Companies in this industry provide long-distance and local freight trucking, including truckload (TL) and less-than-truckload (LTL) services. Major companies include US-based JB Hunt, Knight-Swift Transportation, Schneider National, XPO Logistics, and YRC Freight, as well as Eddie Stobart Logistics (UK), Hitachi Transport System and Seino Super Express (both based in Japan), and TFI International (Canada).
Large, wealthy nations such as the US, Japan, and Germany are top markets for trucking, but growth in emerging markets has prompted some companies to expand overseas. China, in particular, has attracted investments from large trucking service providers based in North America and Europe.
The US general freight trucking industry includes about 80,000 establishments (single-location companies and units of multi-location companies) with combined annual revenue of about $190 billion.
The industry is comprised of carriers that transport commodities for shippers using a commercial motor vehicle (CMV). This profile covers general freight companies, including for-hire carriers and independent owner-operators, which transport a wide variety of commodities using containers or van trailers. Companies primarily engaged in flatbed, tanker, or refrigerated trailer transport are covered in the Specialty Trucking industry profile. Express delivery services and moving and storage companies are covered in separate profiles.
The rapid growth of online shopping and quick delivery options is expected to change patterns of demand for trucking services. As the number of brick-and-mortar retail locations declines, so will demand for long-haul dry van trucking. However, online purchases will increase the need for less-than-truckload hauls, medium-duty commercial vehicles, short-haul, and last-mile transportation.
Demand for trucking is driven by consumer spending and manufacturing output. The profitability of individual companies depends on efficient operations. Large companies have advantages in account relationships, bulk fuel purchasing, fleet size, and access to drivers. Small operations can compete effectively by providing quick turnaround, serving a local market, or transporting unusually sized goods. The US industry is fragmented: the 50 largest companies account for 40% of revenue.
In addition to domestic consumption and production, US truck transportation depends heavily on free trade through the North American Free Trade Agreement (NAFTA). The top gateway for truck transport between the US and Canada is Detroit; the top gateway for US-Mexico truck transport is Laredo, Texas. Cross-border congestion is a problem for trucking companies specializing in NAFTA-related trade. Movement to or from Canada and Mexico can often be hampered by long lines and lengthy inspection processes.
Trucking competes with other forms of cargo transportation, including rail, air, and water. However, the shift toward intermodal transportation means that these modes of delivery are often more complementary than competitive.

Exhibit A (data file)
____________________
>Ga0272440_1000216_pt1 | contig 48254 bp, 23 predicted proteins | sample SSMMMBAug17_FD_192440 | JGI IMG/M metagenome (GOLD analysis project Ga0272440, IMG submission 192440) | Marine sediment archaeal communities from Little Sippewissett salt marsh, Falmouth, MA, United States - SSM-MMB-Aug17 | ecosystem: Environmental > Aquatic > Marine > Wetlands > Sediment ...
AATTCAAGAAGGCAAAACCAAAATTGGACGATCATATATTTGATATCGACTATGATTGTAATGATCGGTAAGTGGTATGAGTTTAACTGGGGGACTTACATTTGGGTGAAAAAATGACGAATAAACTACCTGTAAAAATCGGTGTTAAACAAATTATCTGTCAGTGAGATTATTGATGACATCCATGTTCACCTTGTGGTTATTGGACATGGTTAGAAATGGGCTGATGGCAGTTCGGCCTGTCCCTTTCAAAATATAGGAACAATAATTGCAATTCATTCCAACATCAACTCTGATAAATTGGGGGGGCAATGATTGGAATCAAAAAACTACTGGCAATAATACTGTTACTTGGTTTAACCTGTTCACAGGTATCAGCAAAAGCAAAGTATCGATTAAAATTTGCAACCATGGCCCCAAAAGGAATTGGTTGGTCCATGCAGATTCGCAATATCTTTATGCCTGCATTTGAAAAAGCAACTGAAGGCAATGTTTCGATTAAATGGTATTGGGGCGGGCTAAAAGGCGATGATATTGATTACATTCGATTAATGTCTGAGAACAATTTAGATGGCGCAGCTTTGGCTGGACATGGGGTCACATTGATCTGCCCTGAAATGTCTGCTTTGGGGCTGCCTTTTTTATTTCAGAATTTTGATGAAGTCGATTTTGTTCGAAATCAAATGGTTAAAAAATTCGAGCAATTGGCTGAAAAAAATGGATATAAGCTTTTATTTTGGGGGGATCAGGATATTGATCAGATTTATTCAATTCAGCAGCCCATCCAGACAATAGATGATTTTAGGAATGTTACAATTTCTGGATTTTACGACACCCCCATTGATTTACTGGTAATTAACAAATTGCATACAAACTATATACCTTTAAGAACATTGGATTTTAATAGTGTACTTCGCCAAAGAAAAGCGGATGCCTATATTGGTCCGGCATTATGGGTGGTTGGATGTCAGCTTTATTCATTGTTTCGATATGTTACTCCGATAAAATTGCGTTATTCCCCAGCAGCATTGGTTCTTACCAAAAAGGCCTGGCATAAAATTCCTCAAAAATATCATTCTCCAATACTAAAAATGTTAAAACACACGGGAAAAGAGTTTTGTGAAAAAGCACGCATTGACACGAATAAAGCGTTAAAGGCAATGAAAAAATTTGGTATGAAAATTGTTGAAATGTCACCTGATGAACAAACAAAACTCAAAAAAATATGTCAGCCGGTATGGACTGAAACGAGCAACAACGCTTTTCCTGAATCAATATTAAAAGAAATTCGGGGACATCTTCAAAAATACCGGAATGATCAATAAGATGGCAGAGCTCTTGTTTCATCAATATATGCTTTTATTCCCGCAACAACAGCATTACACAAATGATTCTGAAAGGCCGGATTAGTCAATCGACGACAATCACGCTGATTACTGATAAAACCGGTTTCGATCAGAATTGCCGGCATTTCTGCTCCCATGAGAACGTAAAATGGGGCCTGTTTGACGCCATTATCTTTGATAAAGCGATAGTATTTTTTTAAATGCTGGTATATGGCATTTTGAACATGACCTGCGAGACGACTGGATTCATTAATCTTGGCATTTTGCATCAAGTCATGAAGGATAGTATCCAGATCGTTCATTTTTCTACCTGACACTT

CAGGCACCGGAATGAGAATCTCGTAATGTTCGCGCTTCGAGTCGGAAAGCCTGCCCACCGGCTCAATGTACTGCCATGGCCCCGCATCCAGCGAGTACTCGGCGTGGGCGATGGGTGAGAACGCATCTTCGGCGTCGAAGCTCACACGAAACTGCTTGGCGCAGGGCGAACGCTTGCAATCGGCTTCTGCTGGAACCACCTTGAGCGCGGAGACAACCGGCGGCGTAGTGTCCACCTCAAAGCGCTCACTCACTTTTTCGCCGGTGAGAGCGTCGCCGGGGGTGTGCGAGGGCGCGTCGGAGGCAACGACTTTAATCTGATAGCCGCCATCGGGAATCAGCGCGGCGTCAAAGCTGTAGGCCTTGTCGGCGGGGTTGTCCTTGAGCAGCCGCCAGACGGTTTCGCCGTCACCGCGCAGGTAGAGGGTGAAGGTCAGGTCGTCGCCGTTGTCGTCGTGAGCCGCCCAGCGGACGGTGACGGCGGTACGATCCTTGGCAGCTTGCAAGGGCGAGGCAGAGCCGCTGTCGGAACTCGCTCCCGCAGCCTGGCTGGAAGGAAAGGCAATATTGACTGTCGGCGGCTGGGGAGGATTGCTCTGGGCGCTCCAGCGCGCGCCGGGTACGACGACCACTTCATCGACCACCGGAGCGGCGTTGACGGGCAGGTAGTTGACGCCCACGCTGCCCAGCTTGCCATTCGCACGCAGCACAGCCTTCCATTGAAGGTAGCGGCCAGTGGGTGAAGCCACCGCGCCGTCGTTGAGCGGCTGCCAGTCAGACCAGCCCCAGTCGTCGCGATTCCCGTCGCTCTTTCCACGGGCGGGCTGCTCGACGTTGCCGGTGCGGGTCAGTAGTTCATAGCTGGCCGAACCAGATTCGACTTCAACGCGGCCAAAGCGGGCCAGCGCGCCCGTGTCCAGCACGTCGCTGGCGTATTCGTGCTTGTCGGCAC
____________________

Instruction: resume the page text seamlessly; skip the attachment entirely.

Connected Trucks — Connectivity-enabled telematics that streamline trucking fleet efficiencies can trim operating costs and make companies more competitive. Intelligent data management is vital in helping fleets meet ongoing demand.
Fleet Flexibility — As more consumers shop online, fewer long-haul trucks will be needed to stock retail stores. Demand is forecast to shift toward less-than-truckload hauls, short-haul, and last-mile transportation. To remain competitive, trucking companies may seek to combine the right balance of service offerings with fleets that include more medium-duty vehicles.
Focus on Safety — By adopting advanced truck safety features early, trucking companies can reduce costs associated with accidents. Advanced driver-assistance systems — including collision mitigation and lane-departure warnings — can reduce the potential for human error, which is the cause of 90% of truck accidents, according to Boston Consulting Group.
Companies to Watch:
Knight-Swift Transportation — Formed by the 2017 combination of truckload carriers Knight Transportation and Swift Transportation, the company operates throughout North America. It also offers freight brokerage and intermodal services. Both the Knight and Swift brands are being maintained.
Schneider National — Through its Schneider National Carriers unit, the company provides truckload service throughout North America. The company also offers transborder freight, intermodal service, warehousing, and brokerage services, while subsidiary Schneider Logistics offers supply chain management services.
XPO Logistics — The company specializes in third party logistics (3PL) but added less-than-truckload carrier service with the purchase of Con-Way in 2015. XPO offers domestic and international freight forwarding services as well as truckload freight brokerage service to more than 50,000 customers across the US, Canada, Mexico, Asia, and Europe.
Products, Operations & Technology
General trucking services include long-distance and local trucking. These classifications can be subdivided into truckload (TL) and less-than-truckload
Sales & Marketing
Finance & Regulation
Regional & International Issues
Also includes the following chapters:
Quarterly Industry Update
Trends and Opportunities
Call Preparation Questions
Glossary of Acronyms